Ingo Noka

Archive for the ‘Aircraft’ Category

Malacca with Ian

In Aircraft, Flight Log on August 31, 2013 at 5:11 pm

Ian in Johor

Update 130901: We left the hotel in Malacca at 9:15 and touched down in Seletar at 11 am.  I had a brief chat with the very friendly immigration officer.  She told me that Malacca immigration services are available everyday from 9 am to 5 pm.  Next time, I won’t stop in Johor on the way to Malacca to get my passport stamped. The airport security desk charged me a landing fee of Ringgit 10.69 and a parking fee of Ringgit 6.27.  All very reasonable.

The weather was nice between Malacca and Batu Pahat, but then the cloud base came down to just a bit over 1000 feet around Benut.  Another aircraft, coming from Simpang Renggam was scheduled to arrive at Kulai at the same time as I, which required some coordination over the radio and old-fashioned VFR look out.

Paya Lebar Approach asked me to climb 2500 feet to join downwind 03 left at Seletar, which was odd.  Seletar then corrected to 2000, but even then I had the usual difficulties to loose height fast enough when I finally got clearance to descent for final.  I have to find a better method – maybe slowing down to flap speed earlier without descending and yank out the flaps to full even before turning to base.

Finally, here is my flight plan and the flight log to Malacca:

(FPL-9MDRJ-VG
-P28A/L-SF/C
-WMKM0200
-N0100A020 WMKM MUAR BATUPAHAT BENUT WMKJ EJBT POINTXRAY WSSL
-WSSL0105 WMKJ
-DOF/130901 EET/MUAR0013 BPAHA0027 BENUT0040 WMKJ0053 EJBT0100 WSSL0105 OPR/INGO NOKA
-E/0400 P/1 R/V S/ J/ A/WHITE AND DARK GREEN C/NOKA I +65 81275812)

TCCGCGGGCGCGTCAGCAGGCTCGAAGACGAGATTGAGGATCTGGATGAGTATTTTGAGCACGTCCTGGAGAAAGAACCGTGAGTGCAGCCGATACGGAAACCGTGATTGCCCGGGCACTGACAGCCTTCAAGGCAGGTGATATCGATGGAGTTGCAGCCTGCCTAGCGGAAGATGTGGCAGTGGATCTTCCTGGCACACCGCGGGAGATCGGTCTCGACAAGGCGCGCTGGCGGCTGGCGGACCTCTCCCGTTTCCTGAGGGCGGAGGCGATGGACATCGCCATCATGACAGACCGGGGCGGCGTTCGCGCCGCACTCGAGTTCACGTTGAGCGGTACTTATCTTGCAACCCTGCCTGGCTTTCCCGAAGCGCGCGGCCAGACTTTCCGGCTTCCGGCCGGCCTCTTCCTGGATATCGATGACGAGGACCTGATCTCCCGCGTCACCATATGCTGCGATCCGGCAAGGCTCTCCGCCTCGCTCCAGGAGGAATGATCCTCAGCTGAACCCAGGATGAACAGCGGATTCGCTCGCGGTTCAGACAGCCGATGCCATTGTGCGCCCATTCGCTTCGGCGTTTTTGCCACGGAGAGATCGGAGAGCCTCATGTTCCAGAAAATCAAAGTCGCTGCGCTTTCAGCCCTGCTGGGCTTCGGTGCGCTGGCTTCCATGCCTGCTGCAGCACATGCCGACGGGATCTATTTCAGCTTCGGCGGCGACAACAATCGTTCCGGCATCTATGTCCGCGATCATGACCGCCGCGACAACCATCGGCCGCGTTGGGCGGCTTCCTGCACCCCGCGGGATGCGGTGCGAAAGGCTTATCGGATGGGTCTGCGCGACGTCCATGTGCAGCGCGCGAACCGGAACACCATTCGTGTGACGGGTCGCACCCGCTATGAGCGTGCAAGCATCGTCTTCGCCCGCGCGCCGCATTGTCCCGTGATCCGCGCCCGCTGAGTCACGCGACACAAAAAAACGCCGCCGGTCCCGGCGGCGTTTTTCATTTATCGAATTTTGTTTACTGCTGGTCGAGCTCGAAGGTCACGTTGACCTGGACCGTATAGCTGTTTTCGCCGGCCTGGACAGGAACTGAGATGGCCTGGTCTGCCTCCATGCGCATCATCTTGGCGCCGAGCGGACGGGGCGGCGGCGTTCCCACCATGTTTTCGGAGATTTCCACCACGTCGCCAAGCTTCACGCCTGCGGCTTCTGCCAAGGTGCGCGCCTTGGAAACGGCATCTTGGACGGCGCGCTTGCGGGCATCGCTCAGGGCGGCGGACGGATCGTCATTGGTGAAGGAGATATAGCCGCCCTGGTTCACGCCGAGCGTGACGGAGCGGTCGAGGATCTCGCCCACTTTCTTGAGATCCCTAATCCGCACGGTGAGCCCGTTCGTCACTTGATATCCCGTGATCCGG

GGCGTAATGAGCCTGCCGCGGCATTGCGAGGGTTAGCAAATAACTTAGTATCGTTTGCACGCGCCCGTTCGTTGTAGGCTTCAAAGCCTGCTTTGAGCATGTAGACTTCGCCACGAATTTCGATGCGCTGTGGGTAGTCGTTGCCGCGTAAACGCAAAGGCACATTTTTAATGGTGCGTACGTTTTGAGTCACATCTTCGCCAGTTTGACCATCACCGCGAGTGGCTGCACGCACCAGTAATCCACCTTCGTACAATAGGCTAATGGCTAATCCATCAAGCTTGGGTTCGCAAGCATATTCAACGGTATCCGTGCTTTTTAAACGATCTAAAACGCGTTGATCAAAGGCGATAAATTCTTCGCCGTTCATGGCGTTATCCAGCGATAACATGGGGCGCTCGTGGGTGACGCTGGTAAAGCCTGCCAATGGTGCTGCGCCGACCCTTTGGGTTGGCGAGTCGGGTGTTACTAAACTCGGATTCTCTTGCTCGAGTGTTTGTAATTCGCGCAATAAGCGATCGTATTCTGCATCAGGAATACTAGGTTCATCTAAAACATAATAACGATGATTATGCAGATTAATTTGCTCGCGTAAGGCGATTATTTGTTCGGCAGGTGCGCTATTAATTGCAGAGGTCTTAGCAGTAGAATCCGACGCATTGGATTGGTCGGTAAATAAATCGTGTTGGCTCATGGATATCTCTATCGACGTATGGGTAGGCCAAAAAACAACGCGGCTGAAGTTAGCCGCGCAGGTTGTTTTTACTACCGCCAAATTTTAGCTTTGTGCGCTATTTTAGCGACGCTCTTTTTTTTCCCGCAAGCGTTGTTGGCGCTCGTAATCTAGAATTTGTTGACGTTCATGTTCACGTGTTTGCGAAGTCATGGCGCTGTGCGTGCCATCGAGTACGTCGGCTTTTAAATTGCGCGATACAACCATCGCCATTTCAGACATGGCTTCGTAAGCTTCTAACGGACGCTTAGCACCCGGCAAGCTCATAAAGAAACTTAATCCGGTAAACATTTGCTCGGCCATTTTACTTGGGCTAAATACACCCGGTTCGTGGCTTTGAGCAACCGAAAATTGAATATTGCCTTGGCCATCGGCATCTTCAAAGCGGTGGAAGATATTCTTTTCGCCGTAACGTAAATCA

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Weekend Flying

In Aircraft, Navigation, Social Life on August 24, 2013 at 7:05 pm

Subang Airpark is going to be closed for small airplanes

It was good to be back in the air today. For the first time I took the inland route from Singapore to Subang.  That route shaves off about 10 minutes from the flight time.  If everything goes according to plan, it is possible to fly from Singapore to Subang (block on/off) in about one hour and fifty minutes.  In most cases it will be an honest two hours however. You have to watch you altitude however.  There are some hills on the way that reach more than 1,500 feet.  In my flight route some of the hills stand right in my flight path. (Download the flight log and AFTN Flight Plan here.) Read the rest of this entry »

Thailand Flight – Day 3 and 4 / 30 and 31 July 2013

In Aircraft, Flight Log, Gear, Navigation on August 3, 2013 at 5:11 pm

Back in Singapore after 14 hours of flight, 1,500 nm and three countries in four days.

I spent Monday evening in Ipoh, which is apparently famous for the local food.  I tried one noodle dish, which was indeed delicious.  Normally I am not a big friend of chicken feet in the Chinese cuisine, but this one tasted great. Read the rest of this entry »

Thailand Flight – Day 3 / 29 July 2013

In Aircraft, Airmanship, Equipment, Flight Log, Navigation on July 31, 2013 at 8:49 pm